approved by Service Headquarters. Consider using locking tabs
on valves to allow padlocks to be used to lock out valves
Hydraulically Operated Diaphragm Control Valves.
fueling systems as control valves. These valves consist of a
by varying the amount of pressure above the diaphragm. Since
the chamber above the diaphragm exposes a greater area of the
diaphragm to chamber pressure than the area of the disc
exposed to line pressure, an equal pressure in the chamber and
pipeline results in a greater force being applied to the top
of the disc. This forces the disc against the seat, thus
closing the valve. By selecting the proper pilot control
system, these valves can be used in numerous ways to control
flow, pressure, and level within fueling systems. Use extreme
care when including these valves on pipelines as they can
significantly contribute to surge potential, if closing time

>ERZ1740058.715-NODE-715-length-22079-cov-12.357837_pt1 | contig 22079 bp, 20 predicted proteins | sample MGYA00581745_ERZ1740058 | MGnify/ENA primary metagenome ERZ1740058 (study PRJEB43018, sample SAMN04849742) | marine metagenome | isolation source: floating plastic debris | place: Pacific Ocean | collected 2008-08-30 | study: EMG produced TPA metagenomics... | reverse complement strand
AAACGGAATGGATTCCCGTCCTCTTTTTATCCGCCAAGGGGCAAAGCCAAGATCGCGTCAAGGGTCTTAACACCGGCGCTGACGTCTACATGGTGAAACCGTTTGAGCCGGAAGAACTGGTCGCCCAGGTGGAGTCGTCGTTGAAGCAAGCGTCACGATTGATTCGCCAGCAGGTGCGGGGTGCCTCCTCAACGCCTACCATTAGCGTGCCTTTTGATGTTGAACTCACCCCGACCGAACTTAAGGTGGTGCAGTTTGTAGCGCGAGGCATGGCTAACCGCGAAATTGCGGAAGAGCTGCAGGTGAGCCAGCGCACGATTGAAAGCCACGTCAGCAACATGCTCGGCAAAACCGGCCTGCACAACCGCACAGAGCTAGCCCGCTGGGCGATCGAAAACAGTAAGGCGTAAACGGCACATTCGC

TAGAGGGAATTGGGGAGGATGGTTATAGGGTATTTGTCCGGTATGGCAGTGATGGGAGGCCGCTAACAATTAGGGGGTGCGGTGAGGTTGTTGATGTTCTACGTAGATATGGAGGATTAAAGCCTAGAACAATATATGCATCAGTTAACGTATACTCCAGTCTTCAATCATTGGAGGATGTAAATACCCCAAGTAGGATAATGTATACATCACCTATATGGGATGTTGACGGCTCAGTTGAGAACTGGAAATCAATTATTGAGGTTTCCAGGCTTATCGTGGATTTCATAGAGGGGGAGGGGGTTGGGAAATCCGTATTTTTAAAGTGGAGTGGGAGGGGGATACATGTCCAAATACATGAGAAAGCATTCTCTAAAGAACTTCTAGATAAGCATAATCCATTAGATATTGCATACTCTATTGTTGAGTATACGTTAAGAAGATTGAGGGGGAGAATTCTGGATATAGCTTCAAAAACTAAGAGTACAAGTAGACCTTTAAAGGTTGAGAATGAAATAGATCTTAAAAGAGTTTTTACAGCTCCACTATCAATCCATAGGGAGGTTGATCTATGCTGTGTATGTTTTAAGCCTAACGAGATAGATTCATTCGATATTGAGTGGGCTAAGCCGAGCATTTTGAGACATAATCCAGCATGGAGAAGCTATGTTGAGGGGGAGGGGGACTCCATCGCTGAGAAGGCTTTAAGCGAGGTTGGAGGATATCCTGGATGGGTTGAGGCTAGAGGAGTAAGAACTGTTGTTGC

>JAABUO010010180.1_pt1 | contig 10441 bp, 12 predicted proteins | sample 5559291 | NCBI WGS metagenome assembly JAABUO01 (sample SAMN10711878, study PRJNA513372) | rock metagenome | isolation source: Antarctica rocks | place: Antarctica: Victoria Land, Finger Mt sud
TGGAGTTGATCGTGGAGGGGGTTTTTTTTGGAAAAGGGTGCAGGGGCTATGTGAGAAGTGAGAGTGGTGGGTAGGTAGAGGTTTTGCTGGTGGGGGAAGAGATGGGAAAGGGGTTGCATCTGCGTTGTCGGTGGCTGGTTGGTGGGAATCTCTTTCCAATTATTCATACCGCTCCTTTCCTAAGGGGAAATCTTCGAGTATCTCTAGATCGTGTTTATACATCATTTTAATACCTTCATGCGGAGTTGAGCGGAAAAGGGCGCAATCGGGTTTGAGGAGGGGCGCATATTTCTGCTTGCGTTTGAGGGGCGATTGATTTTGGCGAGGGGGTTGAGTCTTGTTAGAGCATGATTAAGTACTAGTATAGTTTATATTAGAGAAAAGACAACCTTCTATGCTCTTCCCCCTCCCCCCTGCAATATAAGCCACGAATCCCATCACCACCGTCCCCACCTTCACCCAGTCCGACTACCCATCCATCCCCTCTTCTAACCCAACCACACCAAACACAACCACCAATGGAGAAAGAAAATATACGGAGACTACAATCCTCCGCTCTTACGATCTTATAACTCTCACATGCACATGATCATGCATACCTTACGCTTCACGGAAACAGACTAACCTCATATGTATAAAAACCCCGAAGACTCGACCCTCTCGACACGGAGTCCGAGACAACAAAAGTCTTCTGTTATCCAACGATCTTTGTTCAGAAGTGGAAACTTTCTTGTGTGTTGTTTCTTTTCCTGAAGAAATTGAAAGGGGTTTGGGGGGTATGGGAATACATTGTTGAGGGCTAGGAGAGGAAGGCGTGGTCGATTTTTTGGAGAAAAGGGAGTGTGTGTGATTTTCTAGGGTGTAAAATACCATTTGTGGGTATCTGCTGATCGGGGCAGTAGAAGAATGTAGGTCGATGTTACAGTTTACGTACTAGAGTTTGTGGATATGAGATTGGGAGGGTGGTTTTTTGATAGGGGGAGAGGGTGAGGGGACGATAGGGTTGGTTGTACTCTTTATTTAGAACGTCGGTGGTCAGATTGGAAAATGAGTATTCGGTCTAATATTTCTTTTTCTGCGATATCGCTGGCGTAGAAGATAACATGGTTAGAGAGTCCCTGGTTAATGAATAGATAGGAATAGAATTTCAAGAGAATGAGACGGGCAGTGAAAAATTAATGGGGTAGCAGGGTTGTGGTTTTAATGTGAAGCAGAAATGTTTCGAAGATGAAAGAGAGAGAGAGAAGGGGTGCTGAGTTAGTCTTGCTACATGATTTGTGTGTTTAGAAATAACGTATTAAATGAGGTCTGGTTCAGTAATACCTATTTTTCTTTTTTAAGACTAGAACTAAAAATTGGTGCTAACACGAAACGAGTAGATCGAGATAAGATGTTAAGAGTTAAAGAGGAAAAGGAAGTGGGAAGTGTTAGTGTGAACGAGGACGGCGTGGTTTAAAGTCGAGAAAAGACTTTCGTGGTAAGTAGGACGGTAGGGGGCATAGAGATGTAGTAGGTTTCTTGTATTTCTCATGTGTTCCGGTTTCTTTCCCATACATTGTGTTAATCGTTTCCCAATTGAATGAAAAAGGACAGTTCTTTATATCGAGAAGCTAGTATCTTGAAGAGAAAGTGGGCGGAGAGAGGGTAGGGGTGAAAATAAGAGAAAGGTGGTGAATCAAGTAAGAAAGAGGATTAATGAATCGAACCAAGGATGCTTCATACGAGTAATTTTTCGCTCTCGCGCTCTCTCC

is too short. When properly adjusted, they can reduce surges.
Open/Close Operation. This is the most basic
operation of hydraulically operated diaphragm control valves.
The operation is accomplished by applying pressure above the
diaphragm to close the valve and relieve that pressure to
allow line pressure to open the valve. The pilot trim used to
perform this operation is a three-way valve which can be
controlled by a solenoid, hand, pressure, pressure
differential, or a float.
Throttling. This is the other main method of
controlling the hydraulically operated diaphragm control
valve. In this case, the valve modulates to any degree of
opening, in response to changes in the throttling control.
The throttling control reacts to a pressure differential
the position of the disc in the main valve.
Check Valve Function. This is a unique function of
a control valve. In this case, the main valve outlet pressure
is connected to the diaphragm cover. Therefore, if the